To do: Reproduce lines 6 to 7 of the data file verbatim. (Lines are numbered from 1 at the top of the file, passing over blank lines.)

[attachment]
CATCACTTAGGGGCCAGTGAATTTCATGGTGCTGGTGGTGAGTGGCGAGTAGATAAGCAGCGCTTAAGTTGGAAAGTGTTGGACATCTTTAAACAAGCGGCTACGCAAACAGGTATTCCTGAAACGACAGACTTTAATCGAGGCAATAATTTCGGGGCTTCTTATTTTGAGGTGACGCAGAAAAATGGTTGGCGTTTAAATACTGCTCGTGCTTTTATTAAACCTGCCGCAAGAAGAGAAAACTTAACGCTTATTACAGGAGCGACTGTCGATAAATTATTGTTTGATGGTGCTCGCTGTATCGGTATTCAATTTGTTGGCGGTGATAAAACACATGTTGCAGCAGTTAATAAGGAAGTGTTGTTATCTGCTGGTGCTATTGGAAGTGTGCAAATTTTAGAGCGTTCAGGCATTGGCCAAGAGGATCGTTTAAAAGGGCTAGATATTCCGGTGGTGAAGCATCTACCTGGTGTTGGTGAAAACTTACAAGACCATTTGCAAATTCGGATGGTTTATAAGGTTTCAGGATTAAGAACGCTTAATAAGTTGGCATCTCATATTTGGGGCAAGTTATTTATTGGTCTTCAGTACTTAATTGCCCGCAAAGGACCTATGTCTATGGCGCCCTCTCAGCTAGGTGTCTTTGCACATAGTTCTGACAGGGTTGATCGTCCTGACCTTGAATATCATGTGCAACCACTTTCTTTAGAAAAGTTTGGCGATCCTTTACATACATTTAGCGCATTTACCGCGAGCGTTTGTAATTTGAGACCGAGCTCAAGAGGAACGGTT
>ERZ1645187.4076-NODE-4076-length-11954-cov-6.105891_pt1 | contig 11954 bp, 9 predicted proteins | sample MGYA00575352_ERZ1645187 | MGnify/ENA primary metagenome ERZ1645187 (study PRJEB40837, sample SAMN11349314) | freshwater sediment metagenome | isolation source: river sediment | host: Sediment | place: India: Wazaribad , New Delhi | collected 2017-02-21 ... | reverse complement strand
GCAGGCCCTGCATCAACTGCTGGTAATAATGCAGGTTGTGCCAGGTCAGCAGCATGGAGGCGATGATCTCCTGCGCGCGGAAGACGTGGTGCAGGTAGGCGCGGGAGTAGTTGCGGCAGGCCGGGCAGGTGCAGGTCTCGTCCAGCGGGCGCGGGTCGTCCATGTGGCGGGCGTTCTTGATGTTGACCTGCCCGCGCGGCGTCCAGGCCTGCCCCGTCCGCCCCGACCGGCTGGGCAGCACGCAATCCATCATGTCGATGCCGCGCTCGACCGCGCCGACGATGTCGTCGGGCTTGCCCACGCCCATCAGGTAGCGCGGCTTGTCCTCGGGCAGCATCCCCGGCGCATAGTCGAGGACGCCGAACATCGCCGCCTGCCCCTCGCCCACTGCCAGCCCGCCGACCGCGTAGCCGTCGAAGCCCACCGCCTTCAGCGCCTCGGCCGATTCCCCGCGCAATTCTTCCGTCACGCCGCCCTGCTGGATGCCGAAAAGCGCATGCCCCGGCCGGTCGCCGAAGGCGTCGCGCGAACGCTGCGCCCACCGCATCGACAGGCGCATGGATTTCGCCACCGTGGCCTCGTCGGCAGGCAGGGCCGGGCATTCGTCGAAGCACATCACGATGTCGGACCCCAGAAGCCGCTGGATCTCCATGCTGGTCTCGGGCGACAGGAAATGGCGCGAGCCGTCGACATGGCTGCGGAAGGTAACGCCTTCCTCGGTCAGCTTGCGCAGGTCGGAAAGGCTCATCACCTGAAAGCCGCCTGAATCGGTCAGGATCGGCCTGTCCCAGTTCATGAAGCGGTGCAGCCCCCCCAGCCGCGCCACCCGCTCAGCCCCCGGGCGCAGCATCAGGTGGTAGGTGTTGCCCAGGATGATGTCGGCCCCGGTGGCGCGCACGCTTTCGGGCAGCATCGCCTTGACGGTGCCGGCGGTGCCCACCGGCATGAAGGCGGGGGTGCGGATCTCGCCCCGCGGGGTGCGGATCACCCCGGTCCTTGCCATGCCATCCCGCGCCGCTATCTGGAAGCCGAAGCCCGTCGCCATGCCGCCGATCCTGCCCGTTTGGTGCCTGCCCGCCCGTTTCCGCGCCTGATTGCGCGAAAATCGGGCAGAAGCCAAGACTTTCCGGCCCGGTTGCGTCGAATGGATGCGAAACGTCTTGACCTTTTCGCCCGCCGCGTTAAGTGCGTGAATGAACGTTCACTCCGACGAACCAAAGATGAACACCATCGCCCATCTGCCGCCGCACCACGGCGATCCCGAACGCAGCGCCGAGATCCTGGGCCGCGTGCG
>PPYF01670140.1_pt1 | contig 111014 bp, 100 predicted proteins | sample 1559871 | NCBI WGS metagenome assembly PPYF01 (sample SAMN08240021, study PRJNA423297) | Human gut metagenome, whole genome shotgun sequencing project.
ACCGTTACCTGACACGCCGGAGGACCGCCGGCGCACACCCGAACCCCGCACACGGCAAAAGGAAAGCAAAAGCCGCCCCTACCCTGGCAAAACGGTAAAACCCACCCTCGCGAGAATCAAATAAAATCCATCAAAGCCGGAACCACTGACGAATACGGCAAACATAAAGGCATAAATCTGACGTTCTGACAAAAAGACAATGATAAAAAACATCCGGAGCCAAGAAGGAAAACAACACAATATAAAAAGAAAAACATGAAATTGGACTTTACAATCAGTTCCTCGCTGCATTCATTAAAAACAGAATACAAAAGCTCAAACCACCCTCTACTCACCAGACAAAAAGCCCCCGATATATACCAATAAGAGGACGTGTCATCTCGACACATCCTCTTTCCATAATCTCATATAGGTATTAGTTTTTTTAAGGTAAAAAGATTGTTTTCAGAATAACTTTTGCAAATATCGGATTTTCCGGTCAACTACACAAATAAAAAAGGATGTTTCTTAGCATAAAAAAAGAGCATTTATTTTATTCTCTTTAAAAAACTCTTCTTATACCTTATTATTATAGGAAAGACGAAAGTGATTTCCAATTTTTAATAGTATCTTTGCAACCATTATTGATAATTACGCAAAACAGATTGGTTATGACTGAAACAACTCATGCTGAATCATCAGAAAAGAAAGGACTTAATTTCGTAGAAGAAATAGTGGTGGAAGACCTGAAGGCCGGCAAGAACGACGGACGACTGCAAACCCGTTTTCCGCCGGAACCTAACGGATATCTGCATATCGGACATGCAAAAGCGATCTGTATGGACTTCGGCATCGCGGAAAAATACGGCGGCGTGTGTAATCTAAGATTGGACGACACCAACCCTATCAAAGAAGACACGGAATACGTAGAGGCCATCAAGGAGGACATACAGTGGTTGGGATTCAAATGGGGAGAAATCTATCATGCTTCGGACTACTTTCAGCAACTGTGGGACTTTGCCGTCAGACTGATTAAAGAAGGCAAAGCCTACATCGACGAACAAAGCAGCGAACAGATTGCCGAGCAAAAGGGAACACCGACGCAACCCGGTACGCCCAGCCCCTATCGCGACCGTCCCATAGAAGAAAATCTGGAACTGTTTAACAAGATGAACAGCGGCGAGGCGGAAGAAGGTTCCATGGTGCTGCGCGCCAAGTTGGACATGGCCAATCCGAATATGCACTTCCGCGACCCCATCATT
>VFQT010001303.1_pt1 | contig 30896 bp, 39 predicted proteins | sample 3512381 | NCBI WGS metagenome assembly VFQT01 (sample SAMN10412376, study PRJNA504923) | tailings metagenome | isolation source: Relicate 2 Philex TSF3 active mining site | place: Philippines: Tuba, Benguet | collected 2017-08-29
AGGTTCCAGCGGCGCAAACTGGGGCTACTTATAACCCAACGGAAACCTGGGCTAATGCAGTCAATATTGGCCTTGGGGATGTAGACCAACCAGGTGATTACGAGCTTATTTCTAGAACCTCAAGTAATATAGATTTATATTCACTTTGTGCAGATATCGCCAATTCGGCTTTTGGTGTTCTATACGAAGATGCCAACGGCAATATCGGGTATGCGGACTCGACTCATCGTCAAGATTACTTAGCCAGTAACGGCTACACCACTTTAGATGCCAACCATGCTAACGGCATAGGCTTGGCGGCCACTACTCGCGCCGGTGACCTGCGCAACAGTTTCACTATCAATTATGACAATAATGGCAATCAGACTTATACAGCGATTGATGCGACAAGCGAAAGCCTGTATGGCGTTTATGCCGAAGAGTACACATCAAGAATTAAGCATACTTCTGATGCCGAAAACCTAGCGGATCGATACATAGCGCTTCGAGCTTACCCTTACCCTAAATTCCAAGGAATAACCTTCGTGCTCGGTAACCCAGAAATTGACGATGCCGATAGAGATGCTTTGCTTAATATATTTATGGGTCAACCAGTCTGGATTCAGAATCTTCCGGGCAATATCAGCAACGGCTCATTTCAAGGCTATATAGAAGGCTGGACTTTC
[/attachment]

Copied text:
>VFQT010001303.1_pt1 | contig 30896 bp, 39 predicted proteins | sample 3512381 | NCBI WGS metagenome assembly VFQT01 (sample SAMN10412376, study PRJNA504923) | tailings metagenome | isolation source: Relicate 2 Philex TSF3 active mining site | place: Philippines: Tuba, Benguet | collected 2017-08-29
AGGTTCCAGCGGCGCAAACTGGGGCTACTTATAACCCAACGGAAACCTGGGCTAATGCAGTCAATATTGGCCTTGGGGATGTAGACCAACCAGGTGATTACGAGCTTATTTCTAGAACCTCAAGTAATATAGATTTATATTCACTTTGTGCAGATATCGCCAATTCGGCTTTTGGTGTTCTATACGAAGATGCCAACGGCAATATCGGGTATGCGGACTCGACTCATCGTCAAGATTACTTAGCCAGTAACGGCTACACCACTTTAGATGCCAACCATGCTAACGGCATAGGCTTGGCGGCCACTACTCGCGCCGGTGACCTGCGCAACAGTTTCACTATCAATTATGACAATAATGGCAATCAGACTTATACAGCGATTGATGCGACAAGCGAAAGCCTGTATGGCGTTTATGCCGAAGAGTACACATCAAGAATTAAGCATACTTCTGATGCCGAAAACCTAGCGGATCGATACATAGCGCTTCGAGCTTACCCTTACCCTAAATTCCAAGGAATAACCTTCGTGCTCGGTAACCCAGAAATTGACGATGCCGATAGAGATGCTTTGCTTAATATATTTATGGGTCAACCAGTCTGGATTCAGAATCTTCCGGGCAATATCAGCAACGGCTCATTTCAAGGCTATATAGAAGGCTGGACTTTC